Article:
She’s lying in bed, trying to get to sleep, when a gloved hand clamps over her mouth and drags her out of bed. She freaks out a bit and has a flashback.
“Revolution,” Valam had told her. “You don’t want our family to end as King Frederick II’s.” She didn’t. King Frederick, his wife, and most of his family were murdered in their sleep (page 314).
My hopes for Adrina to meet her untimely end are abruptly dashed however, because it’s…Midori. Her sister.
This castle has the worst fucking security.
“Must we always meet like this, sister?” she asked. “Can you not knock and announce yourself like a normal person?” (page 314)
For once, Adrina actually has a point.
Midori says it’s time to reveal the truth. And then…Captain Brodst steps out. Midori explains that she and the captain are kind’ve an item. And that she isn’t responsible for the different attacks. Um. Okay. I don’t know of anyone who thinks Midori is even remotely involved…it seems pretty clear that King Jarom is behind all this, and by “clear” I mean “not clear at all” but characters have speculated four or five times over the past 700 pages of text that Jarom is behind it.
Turns out they both know Xith, which is how they know Jarom wants to rule. And Midori didn’t want to marry Jarom, so she married the captain instead, and had a kid. Adrina has one question on her mind:
“Is that child Emel?” (page 316)
They don’t answer the question because characters in Stanek never answer questions. Ever. If someone asks “What do you want for breakfast?” the other will respond with “You know the truth of the matter” or “Breakfast cannot be trusted” or “Have you not seen the answer in your dreams?” or “They walk among us” or “Where is my horse’s saddle?”, but I’m guessing the intent here is Emel is their kid. Meaning Adrina’s crush is actually her nephew. Awkward!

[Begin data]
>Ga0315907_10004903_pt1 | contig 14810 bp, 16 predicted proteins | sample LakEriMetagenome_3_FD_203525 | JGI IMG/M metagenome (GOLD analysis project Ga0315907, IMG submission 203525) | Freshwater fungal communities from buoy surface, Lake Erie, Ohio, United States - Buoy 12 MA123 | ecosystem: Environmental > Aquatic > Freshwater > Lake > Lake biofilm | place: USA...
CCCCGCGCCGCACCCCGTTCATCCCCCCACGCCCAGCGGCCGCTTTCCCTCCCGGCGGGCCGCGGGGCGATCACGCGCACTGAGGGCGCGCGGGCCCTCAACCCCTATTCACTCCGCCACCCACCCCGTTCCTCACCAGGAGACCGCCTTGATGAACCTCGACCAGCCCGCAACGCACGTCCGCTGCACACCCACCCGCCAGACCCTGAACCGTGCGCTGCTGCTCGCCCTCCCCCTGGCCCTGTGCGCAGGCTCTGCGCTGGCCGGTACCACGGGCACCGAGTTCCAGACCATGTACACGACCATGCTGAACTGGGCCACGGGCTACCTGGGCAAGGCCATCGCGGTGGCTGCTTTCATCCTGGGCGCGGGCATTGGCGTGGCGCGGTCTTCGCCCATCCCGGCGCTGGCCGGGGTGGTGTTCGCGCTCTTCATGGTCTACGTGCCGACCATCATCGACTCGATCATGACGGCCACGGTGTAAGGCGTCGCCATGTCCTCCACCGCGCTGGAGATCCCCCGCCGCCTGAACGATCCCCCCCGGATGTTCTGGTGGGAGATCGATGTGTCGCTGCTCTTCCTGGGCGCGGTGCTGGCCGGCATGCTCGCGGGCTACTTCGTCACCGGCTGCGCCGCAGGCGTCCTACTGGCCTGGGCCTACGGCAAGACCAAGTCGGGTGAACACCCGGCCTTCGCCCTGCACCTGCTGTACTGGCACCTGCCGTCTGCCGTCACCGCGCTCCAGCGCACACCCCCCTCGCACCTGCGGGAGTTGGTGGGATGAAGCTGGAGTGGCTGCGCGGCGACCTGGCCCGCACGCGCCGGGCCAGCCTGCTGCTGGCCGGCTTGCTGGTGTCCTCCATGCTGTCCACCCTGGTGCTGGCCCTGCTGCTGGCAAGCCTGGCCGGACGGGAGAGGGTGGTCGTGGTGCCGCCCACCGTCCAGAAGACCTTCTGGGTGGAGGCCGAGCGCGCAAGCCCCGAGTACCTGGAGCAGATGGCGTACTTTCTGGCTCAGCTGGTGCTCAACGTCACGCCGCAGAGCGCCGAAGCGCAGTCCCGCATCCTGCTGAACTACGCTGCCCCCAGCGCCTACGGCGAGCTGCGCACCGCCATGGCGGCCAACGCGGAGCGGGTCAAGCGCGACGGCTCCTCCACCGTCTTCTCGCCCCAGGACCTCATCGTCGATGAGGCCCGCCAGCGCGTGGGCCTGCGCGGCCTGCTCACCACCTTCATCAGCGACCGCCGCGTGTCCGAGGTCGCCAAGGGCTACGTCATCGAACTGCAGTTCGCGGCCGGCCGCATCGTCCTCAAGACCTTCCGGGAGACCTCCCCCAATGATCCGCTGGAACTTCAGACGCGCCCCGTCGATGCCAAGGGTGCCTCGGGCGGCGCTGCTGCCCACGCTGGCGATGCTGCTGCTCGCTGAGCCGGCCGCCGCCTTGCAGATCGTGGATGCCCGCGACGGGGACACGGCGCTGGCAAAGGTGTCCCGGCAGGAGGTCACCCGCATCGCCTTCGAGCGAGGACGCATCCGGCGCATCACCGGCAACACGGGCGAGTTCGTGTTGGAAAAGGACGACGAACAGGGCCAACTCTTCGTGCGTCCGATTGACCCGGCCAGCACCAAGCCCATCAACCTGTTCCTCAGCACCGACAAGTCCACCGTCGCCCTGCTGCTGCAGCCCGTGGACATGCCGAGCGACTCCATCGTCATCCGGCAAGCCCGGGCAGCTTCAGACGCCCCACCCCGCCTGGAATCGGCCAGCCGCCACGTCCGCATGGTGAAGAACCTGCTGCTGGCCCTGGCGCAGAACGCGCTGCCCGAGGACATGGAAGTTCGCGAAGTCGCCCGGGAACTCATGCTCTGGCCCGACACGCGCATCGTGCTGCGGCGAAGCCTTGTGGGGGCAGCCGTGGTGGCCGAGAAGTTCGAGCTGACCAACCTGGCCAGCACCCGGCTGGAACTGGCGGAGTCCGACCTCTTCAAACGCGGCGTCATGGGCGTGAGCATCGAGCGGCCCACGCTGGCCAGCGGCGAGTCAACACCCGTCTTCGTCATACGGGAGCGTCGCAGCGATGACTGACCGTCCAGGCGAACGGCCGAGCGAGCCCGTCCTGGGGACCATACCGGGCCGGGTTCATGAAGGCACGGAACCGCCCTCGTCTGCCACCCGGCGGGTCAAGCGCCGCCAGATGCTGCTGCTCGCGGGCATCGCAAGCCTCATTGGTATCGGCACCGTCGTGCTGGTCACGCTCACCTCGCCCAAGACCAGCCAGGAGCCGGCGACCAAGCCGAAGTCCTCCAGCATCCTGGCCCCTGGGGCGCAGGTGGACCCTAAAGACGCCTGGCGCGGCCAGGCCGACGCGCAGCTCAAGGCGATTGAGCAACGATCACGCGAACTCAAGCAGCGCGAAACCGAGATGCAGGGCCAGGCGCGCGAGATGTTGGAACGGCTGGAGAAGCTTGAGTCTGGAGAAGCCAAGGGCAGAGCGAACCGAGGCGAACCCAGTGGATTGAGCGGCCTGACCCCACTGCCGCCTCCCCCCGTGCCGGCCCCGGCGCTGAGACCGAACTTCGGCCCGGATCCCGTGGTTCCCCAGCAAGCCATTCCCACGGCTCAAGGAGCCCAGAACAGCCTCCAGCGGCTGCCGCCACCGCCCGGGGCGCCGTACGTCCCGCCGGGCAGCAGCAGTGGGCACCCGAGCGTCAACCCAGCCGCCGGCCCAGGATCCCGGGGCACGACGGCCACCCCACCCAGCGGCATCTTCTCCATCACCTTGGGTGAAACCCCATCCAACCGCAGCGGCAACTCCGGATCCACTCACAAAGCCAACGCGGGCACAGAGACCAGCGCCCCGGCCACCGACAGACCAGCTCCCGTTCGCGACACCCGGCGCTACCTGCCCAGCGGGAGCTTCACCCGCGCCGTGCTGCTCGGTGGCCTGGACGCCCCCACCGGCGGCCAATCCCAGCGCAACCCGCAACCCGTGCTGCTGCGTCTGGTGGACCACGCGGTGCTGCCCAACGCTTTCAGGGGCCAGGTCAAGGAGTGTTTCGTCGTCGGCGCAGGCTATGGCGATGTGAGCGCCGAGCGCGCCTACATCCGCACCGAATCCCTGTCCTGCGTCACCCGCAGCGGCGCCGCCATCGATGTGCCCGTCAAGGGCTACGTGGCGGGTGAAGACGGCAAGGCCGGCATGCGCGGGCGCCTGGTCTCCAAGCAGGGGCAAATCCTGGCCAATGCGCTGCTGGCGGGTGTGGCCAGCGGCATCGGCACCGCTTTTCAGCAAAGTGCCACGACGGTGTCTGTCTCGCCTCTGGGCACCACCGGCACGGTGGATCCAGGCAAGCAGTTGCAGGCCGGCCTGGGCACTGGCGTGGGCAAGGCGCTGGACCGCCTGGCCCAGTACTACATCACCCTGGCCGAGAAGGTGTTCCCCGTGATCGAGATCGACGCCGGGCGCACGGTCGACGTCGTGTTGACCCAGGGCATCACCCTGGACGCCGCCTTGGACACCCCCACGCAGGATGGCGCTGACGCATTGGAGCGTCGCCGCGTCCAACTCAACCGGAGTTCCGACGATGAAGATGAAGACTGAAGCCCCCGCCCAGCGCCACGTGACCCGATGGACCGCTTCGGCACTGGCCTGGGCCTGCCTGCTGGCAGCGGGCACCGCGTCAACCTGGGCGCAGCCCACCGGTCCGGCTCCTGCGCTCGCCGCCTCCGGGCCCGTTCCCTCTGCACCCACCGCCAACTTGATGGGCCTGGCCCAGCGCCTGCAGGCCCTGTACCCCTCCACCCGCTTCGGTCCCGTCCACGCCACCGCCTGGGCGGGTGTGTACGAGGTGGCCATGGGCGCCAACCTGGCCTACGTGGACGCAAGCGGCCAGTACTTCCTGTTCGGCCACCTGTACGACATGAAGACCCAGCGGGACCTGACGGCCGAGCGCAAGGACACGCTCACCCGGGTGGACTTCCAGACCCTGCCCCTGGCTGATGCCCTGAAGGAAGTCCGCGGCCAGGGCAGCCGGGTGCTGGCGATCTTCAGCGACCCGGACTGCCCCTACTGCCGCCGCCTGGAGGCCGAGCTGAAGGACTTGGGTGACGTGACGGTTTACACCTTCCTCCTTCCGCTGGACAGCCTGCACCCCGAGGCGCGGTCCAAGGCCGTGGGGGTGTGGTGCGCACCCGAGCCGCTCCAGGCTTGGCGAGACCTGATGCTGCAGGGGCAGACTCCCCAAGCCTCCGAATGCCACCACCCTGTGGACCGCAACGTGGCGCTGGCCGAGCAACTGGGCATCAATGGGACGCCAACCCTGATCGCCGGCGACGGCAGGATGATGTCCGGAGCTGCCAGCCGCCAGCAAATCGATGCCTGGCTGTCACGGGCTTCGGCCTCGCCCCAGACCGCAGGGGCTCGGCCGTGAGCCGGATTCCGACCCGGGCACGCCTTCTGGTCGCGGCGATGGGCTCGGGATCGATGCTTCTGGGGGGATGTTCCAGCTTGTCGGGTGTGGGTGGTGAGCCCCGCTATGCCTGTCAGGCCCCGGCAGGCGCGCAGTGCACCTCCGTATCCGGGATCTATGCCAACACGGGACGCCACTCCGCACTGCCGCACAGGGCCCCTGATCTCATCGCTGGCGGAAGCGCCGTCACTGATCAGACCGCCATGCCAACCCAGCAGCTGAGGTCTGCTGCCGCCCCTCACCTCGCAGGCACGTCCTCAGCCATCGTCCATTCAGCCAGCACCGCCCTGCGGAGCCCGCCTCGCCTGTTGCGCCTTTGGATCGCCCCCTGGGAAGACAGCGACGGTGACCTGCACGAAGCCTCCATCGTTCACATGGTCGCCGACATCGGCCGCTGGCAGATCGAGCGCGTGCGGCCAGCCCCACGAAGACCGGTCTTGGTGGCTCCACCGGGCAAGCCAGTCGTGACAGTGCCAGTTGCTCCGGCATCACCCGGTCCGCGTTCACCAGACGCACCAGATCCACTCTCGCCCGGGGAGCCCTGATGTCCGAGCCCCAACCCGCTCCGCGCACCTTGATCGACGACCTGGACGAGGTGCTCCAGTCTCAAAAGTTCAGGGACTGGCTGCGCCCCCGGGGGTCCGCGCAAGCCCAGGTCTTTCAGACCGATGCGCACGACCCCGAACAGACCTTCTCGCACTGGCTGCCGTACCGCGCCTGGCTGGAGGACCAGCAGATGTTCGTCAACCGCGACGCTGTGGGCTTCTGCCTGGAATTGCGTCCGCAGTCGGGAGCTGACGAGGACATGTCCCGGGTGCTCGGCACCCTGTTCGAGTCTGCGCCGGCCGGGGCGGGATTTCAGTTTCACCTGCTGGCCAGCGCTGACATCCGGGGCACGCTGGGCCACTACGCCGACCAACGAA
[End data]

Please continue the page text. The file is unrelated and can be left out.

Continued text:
Midori says they’ll tell her more later – which is good, since they haven’t told her anything relevant to the plot – and gives her a scroll. Adrina opens the scroll. The words move around like a Harry Potter parchment.
Kingdom of the Sky
Through danger deep
Death’s door does lie (page 317)
That sure clears things up.
Adrina has a vision of a staircase and a door. Midori grabs Adrina’s hand and shoves it in the image and a glowing white aura starts surrounding her. Holy shit!
He finds a pool and stares at his reflection and wishes he was bigger and stronger and then goes and tames a horse. It’s basically an almost identical version of a scene that happened a while ago with a few minor changes. Eventually he hears a voice asking him to stay with them. Then he sees Xith and a stranger in darkness. The stranger introduces him as Ayrian of the Eagle Lords. Ayrian says he has to head north and find a tower and a key. Quest time!
Nothing happens for a bit, and then Xith starts telling him he needs to kill people and that he’s evil and he needs to end all good and rule the world. This unsubtle attempt fails and Vilmos realizes he’s not Xith and fights. Some priests attempt to regain control. A warrior appears out of nowhere and attacks the priests. It’s very violent. Eventually everyone is dead and Vilmos crawls out from beneath a corpse and a voice says to run and he runs for a bit and finds a tower and goes towards it.